The time has come (the walrus said…) to talk about alcohol and mental health.
Not something I thought I would touch on, but this week I decided I am going to call time on my relationship with alcohol.
Alcohol has been in my life, all my life. It is not something that has ever had a positive effect on my life. Ever since I watched (and hid from) it’s charming effects at 9 years old.
Alcohol and me
When I was very young my mum started to drink heavily. Then, ‘heavily’ became an understatement. She was not a nice drunk.
At 14 I started to go out and drink cider on the street with my friends. (Anyone remember White Lightning? Tasted like cat pee, but only £2 for 2 litres. Bargain).
I also messed up in a huge way as a teenager thanks to alcohol and had to go and live with my dad for a while to let the dust settle.
In college years I skipped class to go to the pub next door. I actually remember sitting on the step outside the pub door waiting for it to open. I got a U in A level Philosophy so I just tell everyone I did an AS level instead.. (life lesson: don’t drink and learn).
As an adult, I go through phases of drinking far too much when something bad happens to me. For example, when my mum changed the locks on me, I was drunk for pretty much a solid 2 months.
Alcohol and mental health
Alcohol is a depressant.
Aside from BPD I have depression.
Not an awesome combination.
When I wake up after drinking alcohol, I feel so much worse about everything. No wonder the antidepressants don’t help on days like this when I am literally drinking a depressant.
Alcohol also amps up whatever mood you’re feeling (so I’ve heard).
Now, with BPD, who knows what version of me will get revved up today! Drunk me could be the me that finds everything funny, makes lots of jokes, has all the energy of a Duracell bunny. Or, it could be the quiet me, subdued me, sitting in the corner with nothing to say. Worst case scenario: angry me. Total irrational rage me.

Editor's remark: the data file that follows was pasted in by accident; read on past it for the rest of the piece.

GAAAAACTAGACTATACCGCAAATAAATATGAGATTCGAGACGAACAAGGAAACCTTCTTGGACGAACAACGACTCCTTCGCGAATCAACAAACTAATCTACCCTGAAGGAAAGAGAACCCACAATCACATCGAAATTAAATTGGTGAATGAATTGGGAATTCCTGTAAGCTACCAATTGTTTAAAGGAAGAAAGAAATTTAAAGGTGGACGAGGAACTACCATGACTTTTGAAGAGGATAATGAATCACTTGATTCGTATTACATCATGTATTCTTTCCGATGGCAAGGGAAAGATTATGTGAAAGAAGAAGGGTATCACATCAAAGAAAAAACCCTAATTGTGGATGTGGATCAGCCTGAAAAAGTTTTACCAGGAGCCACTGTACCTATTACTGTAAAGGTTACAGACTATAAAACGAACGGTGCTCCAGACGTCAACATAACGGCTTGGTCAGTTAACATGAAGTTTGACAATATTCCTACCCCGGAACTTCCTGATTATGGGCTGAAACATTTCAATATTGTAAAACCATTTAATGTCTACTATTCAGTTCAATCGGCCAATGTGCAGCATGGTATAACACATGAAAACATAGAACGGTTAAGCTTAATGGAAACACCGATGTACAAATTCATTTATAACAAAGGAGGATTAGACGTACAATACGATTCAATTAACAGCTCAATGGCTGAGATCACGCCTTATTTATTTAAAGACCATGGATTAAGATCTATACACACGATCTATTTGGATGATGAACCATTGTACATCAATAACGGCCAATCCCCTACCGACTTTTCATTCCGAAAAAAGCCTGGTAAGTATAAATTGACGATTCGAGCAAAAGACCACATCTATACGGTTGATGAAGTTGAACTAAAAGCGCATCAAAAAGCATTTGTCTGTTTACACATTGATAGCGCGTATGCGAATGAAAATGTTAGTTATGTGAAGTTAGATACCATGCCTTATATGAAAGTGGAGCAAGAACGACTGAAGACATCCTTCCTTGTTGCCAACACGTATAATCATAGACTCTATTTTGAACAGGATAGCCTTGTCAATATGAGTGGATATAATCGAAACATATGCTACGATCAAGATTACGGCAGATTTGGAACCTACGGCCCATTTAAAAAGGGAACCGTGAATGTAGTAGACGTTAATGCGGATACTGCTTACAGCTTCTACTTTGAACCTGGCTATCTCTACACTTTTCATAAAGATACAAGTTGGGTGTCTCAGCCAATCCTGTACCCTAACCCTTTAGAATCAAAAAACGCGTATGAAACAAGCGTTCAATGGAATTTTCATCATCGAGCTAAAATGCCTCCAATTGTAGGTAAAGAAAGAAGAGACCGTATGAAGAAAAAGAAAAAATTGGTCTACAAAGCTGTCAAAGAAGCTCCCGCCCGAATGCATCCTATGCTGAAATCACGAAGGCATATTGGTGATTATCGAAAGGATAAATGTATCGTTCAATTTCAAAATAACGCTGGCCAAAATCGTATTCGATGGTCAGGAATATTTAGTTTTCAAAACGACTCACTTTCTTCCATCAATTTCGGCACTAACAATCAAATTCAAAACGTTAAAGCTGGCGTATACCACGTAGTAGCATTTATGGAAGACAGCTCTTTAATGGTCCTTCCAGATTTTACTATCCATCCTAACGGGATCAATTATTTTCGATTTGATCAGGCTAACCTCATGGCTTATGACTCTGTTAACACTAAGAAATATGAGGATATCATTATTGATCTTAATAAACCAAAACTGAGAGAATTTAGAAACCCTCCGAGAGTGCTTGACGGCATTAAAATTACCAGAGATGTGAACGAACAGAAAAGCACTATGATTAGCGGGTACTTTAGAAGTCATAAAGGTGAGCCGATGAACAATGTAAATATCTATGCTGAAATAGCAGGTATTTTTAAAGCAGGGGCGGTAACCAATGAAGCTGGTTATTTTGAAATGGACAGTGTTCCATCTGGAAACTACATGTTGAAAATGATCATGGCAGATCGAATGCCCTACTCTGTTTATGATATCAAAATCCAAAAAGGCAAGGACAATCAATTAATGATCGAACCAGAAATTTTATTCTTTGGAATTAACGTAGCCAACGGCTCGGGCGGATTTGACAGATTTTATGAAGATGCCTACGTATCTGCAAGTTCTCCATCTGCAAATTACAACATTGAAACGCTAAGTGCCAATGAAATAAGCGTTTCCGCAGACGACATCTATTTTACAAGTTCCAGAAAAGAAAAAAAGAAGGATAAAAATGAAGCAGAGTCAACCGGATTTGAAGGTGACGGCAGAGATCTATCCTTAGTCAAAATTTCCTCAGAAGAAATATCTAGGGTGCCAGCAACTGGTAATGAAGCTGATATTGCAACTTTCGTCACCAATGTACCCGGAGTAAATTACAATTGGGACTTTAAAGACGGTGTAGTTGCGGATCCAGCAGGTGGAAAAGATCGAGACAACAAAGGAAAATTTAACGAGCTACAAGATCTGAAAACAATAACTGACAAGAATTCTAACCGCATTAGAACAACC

It’s a gamble.
Something I have recently discovered as well, is that although I am technically able to drink on my meds, I can’t handle alcohol in the same way.
Time to say goodbye …
So, my mental health and my meds are all sending me signals to get off my alcohol train before it becomes a horrific, unsalvageable wreck.
This is not going to be an easy one. I know this.
I mean, what do sober people do with their weekends? What am I meant to drink with my dinner?! (Not even joking, see why I need to quit)
Anyway! Keep your fingers and toes crossed for me, and if anyone has a similar experience please share.
Further information on alcohol and mental health:
- Mental Health Foundation – Alcohol and mental health
- Drinkaware – Alcohol and mental health
- Royal College of Psychiatrists – Alcohol and depression
- Drinkaware – How to stop drinking alcohol completely
- Drinkaware – What to expect when you stop drinking